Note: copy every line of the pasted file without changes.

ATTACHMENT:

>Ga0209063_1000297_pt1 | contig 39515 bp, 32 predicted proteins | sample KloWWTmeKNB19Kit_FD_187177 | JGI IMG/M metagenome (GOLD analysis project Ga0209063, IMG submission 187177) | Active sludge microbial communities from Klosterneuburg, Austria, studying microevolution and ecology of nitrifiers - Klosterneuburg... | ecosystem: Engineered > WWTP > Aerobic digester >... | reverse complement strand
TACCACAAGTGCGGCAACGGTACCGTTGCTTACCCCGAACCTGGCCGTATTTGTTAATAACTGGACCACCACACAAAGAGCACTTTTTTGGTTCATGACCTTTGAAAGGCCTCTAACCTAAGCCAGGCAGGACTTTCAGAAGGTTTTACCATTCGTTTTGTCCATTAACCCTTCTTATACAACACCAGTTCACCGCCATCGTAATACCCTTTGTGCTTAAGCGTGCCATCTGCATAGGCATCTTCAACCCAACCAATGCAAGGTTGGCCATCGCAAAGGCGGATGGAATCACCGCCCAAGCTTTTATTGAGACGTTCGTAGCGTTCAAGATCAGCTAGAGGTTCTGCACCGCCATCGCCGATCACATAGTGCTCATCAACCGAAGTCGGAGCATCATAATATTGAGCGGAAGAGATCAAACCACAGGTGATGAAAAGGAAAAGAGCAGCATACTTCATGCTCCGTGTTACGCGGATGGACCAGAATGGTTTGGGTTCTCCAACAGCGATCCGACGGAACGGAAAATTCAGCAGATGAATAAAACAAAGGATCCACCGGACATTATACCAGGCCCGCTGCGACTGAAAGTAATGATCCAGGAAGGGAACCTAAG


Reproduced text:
>Ga0209063_1000297_pt1 | contig 39515 bp, 32 predicted proteins | sample KloWWTmeKNB19Kit_FD_187177 | JGI IMG/M metagenome (GOLD analysis project Ga0209063, IMG submission 187177) | Active sludge microbial communities from Klosterneuburg, Austria, studying microevolution and ecology of nitrifiers - Klosterneuburg... | ecosystem: Engineered > WWTP > Aerobic digester >... | reverse complement strand
TACCACAAGTGCGGCAACGGTACCGTTGCTTACCCCGAACCTGGCCGTATTTGTTAATAACTGGACCACCACACAAAGAGCACTTTTTTGGTTCATGACCTTTGAAAGGCCTCTAACCTAAGCCAGGCAGGACTTTCAGAAGGTTTTACCATTCGTTTTGTCCATTAACCCTTCTTATACAACACCAGTTCACCGCCATCGTAATACCCTTTGTGCTTAAGCGTGCCATCTGCATAGGCATCTTCAACCCAACCAATGCAAGGTTGGCCATCGCAAAGGCGGATGGAATCACCGCCCAAGCTTTTATTGAGACGTTCGTAGCGTTCAAGATCAGCTAGAGGTTCTGCACCGCCATCGCCGATCACATAGTGCTCATCAACCGAAGTCGGAGCATCATAATATTGAGCGGAAGAGATCAAACCACAGGTGATGAAAAGGAAAAGAGCAGCATACTTCATGCTCCGTGTTACGCGGATGGACCAGAATGGTTTGGGTTCTCCAACAGCGATCCGACGGAACGGAAAATTCAGCAGATGAATAAAACAAAGGATCCACCGGACATTATACCAGGCCCGCTGCGACTGAAAGTAATGATCCAGGAAGGGAACCTAAG